Mark Melliar-Smith, CEO, Molecular Imprints, Inc., Austin, TX USA
To paraphrase Samuel Johnson, nothing focuses the mind like an economic meltdown. The semiconductor industry and its capital equipment suppliers were already in the midst of a severe downturn as we entered the fourth quarter of 2008. Softening consumer demand and overcapacity in memory caused prices to plummet. Overlay the global credit crisis, and our industry faces challenges with a depth and breadth we've rarely had to face, even given our volatile history.
We must fight our tendency to overreact with poorly planned cost cutting and a hunkering down, and rather, remind ourselves that from adversity comes opportunity. The technical challenges facing semiconductor makers include new materials such as high- and low-k, new processes such as through-silicon vias and strained silicon, and the omnipresent end of optical lithography. Many of these challenges have accumulated at the door of nonvolatile memory makers, given their leading role in reducing design rules.
Faced with seemingly insatiable demand for more and more storage, producers must continually innovate to deliver higher bit densities at lower cost. For the first time in their respective lives, rotating and solid state storage are examining the same solution to their need for the ever-shrinking, low cost/bit: imprint lithography.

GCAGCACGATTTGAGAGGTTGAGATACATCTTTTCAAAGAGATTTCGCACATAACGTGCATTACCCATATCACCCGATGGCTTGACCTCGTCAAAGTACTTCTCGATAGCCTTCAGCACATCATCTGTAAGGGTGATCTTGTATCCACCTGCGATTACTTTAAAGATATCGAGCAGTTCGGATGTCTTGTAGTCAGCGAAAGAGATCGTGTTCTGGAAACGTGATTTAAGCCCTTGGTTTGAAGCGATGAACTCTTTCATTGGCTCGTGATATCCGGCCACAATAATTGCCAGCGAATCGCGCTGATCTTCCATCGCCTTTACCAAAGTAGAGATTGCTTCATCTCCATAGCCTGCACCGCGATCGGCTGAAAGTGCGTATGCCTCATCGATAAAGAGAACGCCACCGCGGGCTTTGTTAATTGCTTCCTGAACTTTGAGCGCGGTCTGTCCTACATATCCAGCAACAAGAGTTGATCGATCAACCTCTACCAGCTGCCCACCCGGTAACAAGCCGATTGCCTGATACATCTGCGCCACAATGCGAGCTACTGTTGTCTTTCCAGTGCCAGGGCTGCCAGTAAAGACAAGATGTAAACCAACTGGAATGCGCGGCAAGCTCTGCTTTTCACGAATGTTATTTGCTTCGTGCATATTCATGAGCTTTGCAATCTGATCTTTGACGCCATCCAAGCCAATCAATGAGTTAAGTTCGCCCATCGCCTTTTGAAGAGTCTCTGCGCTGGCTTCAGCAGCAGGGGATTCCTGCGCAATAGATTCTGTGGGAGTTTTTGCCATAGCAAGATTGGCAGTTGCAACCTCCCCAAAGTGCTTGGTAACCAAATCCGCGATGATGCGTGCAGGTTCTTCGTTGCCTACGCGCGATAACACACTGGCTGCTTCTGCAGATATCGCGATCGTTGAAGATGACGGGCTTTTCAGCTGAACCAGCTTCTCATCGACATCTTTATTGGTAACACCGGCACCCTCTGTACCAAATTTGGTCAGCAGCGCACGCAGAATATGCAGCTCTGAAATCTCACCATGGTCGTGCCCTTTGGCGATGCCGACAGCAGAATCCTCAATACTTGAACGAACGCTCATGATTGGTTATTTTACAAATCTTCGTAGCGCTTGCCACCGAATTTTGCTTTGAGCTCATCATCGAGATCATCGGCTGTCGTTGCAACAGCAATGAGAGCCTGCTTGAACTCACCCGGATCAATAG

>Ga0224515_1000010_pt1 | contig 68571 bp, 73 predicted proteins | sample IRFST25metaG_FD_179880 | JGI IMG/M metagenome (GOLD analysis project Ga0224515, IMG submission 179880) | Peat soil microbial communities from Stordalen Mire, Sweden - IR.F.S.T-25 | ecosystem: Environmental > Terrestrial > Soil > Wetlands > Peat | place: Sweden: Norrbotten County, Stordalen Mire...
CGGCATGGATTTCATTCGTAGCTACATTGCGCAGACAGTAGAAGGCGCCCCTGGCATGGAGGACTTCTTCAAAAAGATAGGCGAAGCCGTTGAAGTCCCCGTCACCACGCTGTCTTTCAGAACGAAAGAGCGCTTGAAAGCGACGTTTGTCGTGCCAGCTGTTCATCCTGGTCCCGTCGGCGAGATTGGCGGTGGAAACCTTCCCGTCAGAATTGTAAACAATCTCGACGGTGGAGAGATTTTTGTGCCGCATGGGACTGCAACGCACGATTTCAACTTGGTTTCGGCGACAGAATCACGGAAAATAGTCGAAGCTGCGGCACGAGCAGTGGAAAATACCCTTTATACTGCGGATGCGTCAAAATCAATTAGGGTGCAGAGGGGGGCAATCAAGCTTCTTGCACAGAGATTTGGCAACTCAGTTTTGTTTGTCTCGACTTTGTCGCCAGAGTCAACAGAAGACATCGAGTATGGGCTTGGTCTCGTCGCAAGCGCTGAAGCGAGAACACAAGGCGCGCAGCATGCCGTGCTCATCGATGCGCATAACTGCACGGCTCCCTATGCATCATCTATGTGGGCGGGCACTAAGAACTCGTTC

As EUV continues to delay, semiconductor lithographers have deployed an endless litany of design and process tricks to extend 193nm lithography. However, the significant increases in design and process complexity have driven costs to non-competitive levels, and no business can accept a 2× increase in its processing costs even as its products drop 2× each year in price ($/megabit). In consequence, major flash memory producers are now planning to take advantage of imprint's inherent low capital cost and low CoO in the 2Xnm regime.
Similarly, HDD producers are now moving to patterned media to maintain their history of 50%/year increases in areal density. The cost of leading-edge optical lithography is more than 10x what the drive industry can afford. In contrast, imprint lithography, with its lower cost and ability to print the whole disk in a single step, provides an acceptable solution for patterned media at sub-20nm resolution.
Necessity has been said to be the mother of invention, and today, economic and technical necessities are driving semiconductor memory and HDD manufacturers to turn to imprint lithography.